Hopping on the Obama Train

New U.S. leaders hop the train in an event reminiscent of past presidents.

January 15, 2009, 6:46 PM

Jan. 16, 2009— -- The incoming president and vice president of the United States won't be arriving at the nation's capital in a private jet or fancy limousine.

President-elect Barack Obama and Vice President-elect Joe Biden have chosen a more traditional form of transportation -- the train.

The Obama and Biden families will kick off inaugural festivities Saturday with a train ride from Philadelphia to Washington, D.C., reflecting past presidents' journey to the White House.

Although the Obamas moved to Washington shortly after spending their Christmas holidays in Hawaii, they are traveling with the Biden family and "everyday Americans" by train in the "whistle-stop tour" that resonates the Lincoln aura.

Abraham Lincoln rode by train from Springfield, Ill., to the capital in 1861, making frequent stops in both small and big towns across the country.

"What Obama is trying to do is touch base with these historic characters and touch base with the traditional form of transportation," said Gil Troy, a professor of history at McGill University in Montreal and a visiting scholar at the Bipartisan Policy Center in Washington.

Troy said that the tour is designed to take Obama and Biden through "little-stop America," which often feels disconnected from lawmakers in Washington.

It also symbolizes Biden's journey as a senator to Capitol Hill. The senator has said he rode Amtrak from his Wilmington, Del., home to Washington every day for the past 35 years before he was elected vice president.

"The trip marks the final leg of a journey that began on the steps of the Old State Capitol in Illinois and will culminate on the steps of the U.S. States Capitol," the Presidential Inauguration Committee said in a statement.

Inaugural train trips, starting with William Henry Harrison in 1841, were the norm before modern jets gained popularity.

And even modern presidents have staged such a tour to take their message to small towns across the United States.

Harry Truman went on a 30,000-mile train tour of the rural United States in 1948 during his second run for the presidency.

Gerald Ford went on a whistle-stop tour of Michigan with his wife in 1976. Ronald Reagan also mimicked Truman's tour in 1984, and Bill Clinton took such a tour in 1996. President Bush and Vice President Dick Cheney went on a train tour of battleground states during their first campaign in 2000.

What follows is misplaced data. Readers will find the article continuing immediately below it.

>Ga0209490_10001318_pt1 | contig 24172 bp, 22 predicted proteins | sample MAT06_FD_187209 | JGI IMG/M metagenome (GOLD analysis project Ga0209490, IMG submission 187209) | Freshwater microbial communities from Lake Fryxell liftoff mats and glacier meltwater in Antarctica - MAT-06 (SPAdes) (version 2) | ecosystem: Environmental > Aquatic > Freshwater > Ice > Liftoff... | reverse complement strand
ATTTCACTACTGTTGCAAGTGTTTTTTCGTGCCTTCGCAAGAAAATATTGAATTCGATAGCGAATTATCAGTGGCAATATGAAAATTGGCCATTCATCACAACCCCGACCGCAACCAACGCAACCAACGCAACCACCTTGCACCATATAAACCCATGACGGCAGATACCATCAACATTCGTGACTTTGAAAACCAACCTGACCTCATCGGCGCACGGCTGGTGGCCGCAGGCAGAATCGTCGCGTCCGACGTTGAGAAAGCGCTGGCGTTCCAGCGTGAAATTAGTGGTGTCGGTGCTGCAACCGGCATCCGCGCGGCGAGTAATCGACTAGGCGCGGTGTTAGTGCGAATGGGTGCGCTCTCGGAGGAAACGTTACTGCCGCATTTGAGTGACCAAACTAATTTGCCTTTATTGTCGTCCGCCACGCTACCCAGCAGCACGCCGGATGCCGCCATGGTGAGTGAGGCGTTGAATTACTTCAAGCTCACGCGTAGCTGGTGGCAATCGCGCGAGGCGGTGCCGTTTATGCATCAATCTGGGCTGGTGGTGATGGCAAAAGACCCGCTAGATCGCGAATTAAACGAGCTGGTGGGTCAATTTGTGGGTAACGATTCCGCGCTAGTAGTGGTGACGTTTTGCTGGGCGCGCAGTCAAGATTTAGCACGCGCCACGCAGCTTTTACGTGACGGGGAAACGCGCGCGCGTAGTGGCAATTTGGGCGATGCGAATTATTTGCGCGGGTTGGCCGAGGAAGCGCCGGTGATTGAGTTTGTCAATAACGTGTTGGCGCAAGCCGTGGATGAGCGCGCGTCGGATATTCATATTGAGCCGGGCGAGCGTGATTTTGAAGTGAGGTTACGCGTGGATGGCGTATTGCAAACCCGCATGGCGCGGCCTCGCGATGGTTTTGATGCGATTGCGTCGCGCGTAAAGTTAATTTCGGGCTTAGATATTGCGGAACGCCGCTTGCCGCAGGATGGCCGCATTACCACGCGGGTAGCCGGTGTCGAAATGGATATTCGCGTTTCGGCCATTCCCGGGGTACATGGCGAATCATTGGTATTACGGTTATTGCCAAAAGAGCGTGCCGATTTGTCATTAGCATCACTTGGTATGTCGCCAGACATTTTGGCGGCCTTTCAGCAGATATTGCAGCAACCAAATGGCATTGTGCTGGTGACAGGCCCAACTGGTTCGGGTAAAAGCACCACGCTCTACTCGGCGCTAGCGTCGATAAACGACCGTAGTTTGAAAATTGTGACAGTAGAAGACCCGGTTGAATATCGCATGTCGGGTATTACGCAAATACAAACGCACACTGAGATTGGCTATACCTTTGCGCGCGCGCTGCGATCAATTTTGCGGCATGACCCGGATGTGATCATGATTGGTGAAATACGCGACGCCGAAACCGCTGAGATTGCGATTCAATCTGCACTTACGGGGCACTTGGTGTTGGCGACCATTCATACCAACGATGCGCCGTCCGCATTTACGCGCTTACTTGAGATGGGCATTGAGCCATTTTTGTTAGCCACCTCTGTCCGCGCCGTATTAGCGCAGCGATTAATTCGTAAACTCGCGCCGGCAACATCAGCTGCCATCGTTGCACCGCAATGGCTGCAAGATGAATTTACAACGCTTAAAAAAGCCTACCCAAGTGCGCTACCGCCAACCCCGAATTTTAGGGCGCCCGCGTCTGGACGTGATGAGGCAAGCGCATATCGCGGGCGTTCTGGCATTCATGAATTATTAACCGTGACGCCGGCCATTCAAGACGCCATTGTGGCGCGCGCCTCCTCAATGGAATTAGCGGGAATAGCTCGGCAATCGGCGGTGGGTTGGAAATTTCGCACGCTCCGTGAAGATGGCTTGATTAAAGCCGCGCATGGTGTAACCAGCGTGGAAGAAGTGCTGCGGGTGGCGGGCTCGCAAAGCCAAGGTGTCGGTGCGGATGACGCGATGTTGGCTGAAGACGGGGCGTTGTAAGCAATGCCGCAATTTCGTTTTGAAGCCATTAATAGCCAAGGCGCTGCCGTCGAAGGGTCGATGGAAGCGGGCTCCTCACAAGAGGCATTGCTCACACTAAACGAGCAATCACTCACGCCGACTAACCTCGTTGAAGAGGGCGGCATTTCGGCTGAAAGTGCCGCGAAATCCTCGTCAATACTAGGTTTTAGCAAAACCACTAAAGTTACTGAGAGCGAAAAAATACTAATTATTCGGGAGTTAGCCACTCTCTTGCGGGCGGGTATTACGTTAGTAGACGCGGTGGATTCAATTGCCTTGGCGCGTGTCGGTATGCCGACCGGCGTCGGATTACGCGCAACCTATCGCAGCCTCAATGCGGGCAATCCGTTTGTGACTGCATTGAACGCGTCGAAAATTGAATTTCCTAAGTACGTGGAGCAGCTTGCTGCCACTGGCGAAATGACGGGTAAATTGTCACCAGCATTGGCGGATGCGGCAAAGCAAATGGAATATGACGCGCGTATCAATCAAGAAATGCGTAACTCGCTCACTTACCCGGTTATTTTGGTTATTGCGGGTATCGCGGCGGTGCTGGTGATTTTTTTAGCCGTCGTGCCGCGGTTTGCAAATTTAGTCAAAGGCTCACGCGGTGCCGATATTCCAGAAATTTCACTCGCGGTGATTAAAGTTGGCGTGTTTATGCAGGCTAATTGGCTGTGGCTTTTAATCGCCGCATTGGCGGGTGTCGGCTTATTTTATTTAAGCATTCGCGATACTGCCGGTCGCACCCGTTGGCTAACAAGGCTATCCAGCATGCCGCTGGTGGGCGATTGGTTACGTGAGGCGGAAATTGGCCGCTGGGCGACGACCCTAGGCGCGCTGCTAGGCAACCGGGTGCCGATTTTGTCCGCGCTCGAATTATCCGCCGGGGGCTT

For Obama, who emulates a special connection to history, the train tour comes as no surprise. He has quoted Lincoln in many of his speeches, visited the Lincoln Memorial to get inspiration for his own inaugural address and will eat a Lincoln-style meal on Inauguration Day.

The train tour is an "excellent prop for someone who is so young and who is the first African-American president," Troy said. "I think we will see him again and again using tradition symbols, and the simple fact that it's him standing in front of these tradition symbols will give a twist to it."

The destinations were chosen in keeping with the inauguration's theme of "renewing America's promise."

"Philadelphia, where that promise was realized; Baltimore, where that promise was defended, then immortalized in our national anthem; and Washington, where Americans of all backgrounds will gather over four days, united in common purpose and resolved to renew that promise once more," the committee explained.

The Obamas will begin the journey in Philadelphia, the city where Abraham Lincoln spoke while traveling in 1861. The Obamas are expected to hold a small, ticket-only event at the historic 30th Street train station. A small group, including the 50 guests accompanying the Obamas on the train ride, will attend the private gathering.

Next, they will pick up Biden and his family in Wilmington shortly after noon and proceed to Baltimore, where they are expected to hold a public event at City Hall around 4 p.m. before arriving at Washington's Union Station at 7 p.m.

There was speculation that the two would cancel the public stop in Baltimore after Baltimore Mayor Sheila Dixon was charged with fraud, theft and other charges for allegedly using city-designated gift cards for personal use when she was on the city council.

But, scandals aside, the train tour will go as originally planned.

The Inaugural Committee said that canned food drives will take place in Wilmington and Baltimore as part of Obama's and Biden's national service initiative.

More than 4,000 spectators are expected to huddle along the 137-mile route in heavily secured streets.

After the train tour, Obama and Biden will dedicate Sunday to the "We Are One" celebration and participate in volunteer activities Monday to honor Martin Luther King Jr. Day.

Obama will be sworn in as president Tuesday, Jan. 20, an event that is expected to draw more than 1 million people.

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